Mattis vows not to 'repeat mistakes of the past' in Afghanistan

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The United States is "not winning" the war against Taliban insurgents in Afghanistan, Defence Secretary Jim Mattis told Congress on Tuesday, promising to brief lawmakers on a new war strategy by mid-July that is widely expected to call for thousands more USA troops.

"At one point, when we reduced our forces there, I believe in what was probably in hindsight a misguided application of our forces, we restricted them from using our air support, with some idea we would wean them off the need for it", Mattis said. John McCain, the Senate Armed Services Committee's Republican chairman, for the administration's failure to present an overarching strategy for Afghanistan.

The prospect of new USA troop levels in Afghanistan came at a time when senior US officials warned of dire security situation in Afghanistan.

"At noon yesterday, President Trump delegated to me the authority to manage troop numbers in Afghanistan", Mattis said.

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Mattis said his new strategy, which will be finished in the coming weeks, will restore the "high ground" by restoring North Atlantic Treaty Organisation air forces to a position of dominance, the Examiner reported.

There are now about 8,500 USA troops in Afghanistan and around 5,000 forces from additional nations in the North Atlantic Treaty Organization.

"We're now six months into this administration, we still haven't got a strategy for Afghanistan", McCain said, noting it was hard to get behind an Afghanistan budget request without knowing what the plan is.

Speaking on condition of anonymity, the official told AFP that Pentagon chief Jim Mattis can now directly adjust troop numbers, though the official would not confirm whether a new "force management level" - currently at around 8,400 - had been finalized.

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The U.S.'s commanders on the ground there have been wanting at least a "few thousand" more troops for months.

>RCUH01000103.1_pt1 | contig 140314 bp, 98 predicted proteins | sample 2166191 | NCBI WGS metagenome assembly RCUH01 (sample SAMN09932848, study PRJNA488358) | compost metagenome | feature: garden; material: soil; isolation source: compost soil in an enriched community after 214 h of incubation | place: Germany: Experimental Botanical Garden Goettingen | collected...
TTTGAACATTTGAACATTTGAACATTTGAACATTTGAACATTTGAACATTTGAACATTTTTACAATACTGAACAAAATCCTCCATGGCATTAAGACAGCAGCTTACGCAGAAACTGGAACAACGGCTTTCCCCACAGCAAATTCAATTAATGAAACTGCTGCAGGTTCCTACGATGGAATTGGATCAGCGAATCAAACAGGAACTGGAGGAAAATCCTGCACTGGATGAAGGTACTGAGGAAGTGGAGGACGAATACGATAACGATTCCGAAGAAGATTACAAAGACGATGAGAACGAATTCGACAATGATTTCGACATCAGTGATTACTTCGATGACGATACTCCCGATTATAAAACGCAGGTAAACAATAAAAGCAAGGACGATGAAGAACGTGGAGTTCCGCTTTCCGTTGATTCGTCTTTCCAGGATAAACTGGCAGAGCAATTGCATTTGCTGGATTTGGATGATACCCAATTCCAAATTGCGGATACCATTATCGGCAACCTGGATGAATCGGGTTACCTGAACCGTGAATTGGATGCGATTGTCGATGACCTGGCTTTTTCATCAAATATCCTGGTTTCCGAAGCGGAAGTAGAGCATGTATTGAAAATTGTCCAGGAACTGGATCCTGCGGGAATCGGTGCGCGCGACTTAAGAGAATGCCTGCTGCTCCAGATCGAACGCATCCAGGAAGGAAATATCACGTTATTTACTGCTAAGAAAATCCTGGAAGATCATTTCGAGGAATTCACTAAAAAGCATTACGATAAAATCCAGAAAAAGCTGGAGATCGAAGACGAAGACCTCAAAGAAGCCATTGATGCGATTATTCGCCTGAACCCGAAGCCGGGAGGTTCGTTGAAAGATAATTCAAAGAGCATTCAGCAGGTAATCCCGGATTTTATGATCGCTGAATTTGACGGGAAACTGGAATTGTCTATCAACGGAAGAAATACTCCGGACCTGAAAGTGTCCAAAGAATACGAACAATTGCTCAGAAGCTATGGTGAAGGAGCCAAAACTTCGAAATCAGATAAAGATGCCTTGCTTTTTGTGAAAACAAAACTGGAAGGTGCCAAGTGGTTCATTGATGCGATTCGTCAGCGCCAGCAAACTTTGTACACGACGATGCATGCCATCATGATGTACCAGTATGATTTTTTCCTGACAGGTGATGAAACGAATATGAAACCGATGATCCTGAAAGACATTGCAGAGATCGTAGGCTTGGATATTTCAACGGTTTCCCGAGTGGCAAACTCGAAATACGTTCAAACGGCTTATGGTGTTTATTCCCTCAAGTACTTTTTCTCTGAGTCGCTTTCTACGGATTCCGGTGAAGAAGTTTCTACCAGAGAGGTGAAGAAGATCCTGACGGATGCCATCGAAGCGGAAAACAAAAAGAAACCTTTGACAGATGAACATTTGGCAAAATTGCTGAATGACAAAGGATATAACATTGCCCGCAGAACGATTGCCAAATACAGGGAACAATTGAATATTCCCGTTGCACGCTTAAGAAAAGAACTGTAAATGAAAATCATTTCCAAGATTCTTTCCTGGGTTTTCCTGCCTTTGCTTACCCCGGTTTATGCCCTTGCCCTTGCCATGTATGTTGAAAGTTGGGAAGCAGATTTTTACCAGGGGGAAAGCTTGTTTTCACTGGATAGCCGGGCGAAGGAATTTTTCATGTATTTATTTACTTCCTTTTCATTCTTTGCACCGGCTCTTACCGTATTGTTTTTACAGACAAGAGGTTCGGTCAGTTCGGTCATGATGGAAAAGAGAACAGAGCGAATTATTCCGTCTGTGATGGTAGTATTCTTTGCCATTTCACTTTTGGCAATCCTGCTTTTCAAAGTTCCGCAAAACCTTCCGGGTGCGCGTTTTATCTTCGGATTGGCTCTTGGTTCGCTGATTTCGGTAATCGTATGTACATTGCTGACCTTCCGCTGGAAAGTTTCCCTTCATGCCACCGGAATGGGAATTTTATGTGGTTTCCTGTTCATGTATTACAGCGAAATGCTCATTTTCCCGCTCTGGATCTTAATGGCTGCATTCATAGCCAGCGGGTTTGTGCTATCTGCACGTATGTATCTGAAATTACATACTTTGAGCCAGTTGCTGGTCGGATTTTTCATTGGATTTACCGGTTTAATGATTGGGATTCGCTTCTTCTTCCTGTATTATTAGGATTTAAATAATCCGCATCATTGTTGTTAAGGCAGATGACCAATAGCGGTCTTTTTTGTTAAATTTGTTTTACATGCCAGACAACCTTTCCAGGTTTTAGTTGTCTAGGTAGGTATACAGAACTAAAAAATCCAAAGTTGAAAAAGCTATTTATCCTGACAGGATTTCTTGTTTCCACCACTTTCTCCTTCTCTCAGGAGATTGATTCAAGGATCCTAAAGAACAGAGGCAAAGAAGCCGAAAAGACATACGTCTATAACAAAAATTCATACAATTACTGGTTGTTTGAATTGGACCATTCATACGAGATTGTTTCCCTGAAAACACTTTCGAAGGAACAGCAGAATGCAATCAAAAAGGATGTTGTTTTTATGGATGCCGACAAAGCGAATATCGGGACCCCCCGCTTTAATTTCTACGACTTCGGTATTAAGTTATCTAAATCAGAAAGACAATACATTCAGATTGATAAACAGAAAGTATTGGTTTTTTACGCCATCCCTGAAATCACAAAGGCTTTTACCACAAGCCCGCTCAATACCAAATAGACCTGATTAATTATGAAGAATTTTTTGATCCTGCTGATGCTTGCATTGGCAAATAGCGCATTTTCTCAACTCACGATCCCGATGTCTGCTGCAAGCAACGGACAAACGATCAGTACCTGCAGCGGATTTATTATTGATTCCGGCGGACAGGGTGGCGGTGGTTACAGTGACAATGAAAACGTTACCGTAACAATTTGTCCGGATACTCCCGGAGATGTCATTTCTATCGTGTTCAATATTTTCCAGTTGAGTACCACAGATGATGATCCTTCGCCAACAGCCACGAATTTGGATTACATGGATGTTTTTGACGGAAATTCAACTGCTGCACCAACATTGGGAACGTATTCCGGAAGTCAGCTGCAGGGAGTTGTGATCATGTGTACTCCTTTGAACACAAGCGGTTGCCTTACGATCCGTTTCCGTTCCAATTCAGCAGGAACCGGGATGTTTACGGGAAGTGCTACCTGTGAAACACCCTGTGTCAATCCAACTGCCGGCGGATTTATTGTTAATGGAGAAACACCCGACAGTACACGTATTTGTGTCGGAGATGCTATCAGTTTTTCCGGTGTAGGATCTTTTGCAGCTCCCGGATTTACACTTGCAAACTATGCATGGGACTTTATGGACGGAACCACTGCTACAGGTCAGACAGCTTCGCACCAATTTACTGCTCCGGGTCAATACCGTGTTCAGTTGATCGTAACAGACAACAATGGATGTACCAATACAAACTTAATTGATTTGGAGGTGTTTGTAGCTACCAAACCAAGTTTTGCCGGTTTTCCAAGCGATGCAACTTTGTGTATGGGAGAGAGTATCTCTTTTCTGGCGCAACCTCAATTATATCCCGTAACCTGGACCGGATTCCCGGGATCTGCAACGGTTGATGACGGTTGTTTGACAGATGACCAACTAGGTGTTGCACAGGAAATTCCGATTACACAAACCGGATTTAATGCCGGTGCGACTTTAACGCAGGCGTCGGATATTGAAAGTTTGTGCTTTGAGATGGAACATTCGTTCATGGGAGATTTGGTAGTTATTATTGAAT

Army General John Nicholson, the top U.S. commander in Afghanistan, told Congress that he could use an infusion of United States and allied troops to bolster support for the Afghan army. "Our primary national interest and the global interest in Afghanistan is ensuring it does not become an ungoverned space from which attacks can be launched against the United States, other nations or the Afghan people", he said. That decision, however, has been stalled by the broader administration review of Afghan policy and a push for North Atlantic Treaty Organisation to contribute more troops.

The Pentagon had considered a request for roughly 3,000 more troops, mainly for training and advising. The justification to lift the cap on levels ahead of the formation of an actual strategy is that Afghan President Ashraf Ghani's government was shaken by recent bombings in the country, and additional US support will help stabilize the situation.

The Afghan government was assessed by the US military to control or influence just 59.7 percent of Afghanistan's 407 districts as of Feb 20, a almost 11 percentage-point decrease from the same time in 2016, according to data released by the US Special Inspector General for Afghanistan Reconstruction. "We will correct this as soon as possible", he said.

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